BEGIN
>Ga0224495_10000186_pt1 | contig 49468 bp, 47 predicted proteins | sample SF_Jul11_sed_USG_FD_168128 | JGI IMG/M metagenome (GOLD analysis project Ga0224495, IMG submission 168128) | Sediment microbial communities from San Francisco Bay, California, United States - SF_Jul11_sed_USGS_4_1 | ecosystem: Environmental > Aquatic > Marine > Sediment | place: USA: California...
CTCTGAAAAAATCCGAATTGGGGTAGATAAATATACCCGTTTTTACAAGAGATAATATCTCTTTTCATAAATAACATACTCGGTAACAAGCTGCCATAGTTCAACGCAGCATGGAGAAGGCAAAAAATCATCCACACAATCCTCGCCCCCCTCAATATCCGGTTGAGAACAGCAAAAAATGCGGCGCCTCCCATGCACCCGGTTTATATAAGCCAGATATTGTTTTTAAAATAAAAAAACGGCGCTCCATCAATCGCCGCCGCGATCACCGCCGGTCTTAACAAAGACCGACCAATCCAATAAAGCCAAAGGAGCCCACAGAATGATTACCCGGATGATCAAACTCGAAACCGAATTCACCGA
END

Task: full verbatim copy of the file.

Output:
>Ga0224495_10000186_pt1 | contig 49468 bp, 47 predicted proteins | sample SF_Jul11_sed_USG_FD_168128 | JGI IMG/M metagenome (GOLD analysis project Ga0224495, IMG submission 168128) | Sediment microbial communities from San Francisco Bay, California, United States - SF_Jul11_sed_USGS_4_1 | ecosystem: Environmental > Aquatic > Marine > Sediment | place: USA: California...
CTCTGAAAAAATCCGAATTGGGGTAGATAAATATACCCGTTTTTACAAGAGATAATATCTCTTTTCATAAATAACATACTCGGTAACAAGCTGCCATAGTTCAACGCAGCATGGAGAAGGCAAAAAATCATCCACACAATCCTCGCCCCCCTCAATATCCGGTTGAGAACAGCAAAAAATGCGGCGCCTCCCATGCACCCGGTTTATATAAGCCAGATATTGTTTTTAAAATAAAAAAACGGCGCTCCATCAATCGCCGCCGCGATCACCGCCGGTCTTAACAAAGACCGACCAATCCAATAAAGCCAAAGGAGCCCACAGAATGATTACCCGGATGATCAAACTCGAAACCGAATTCACCGA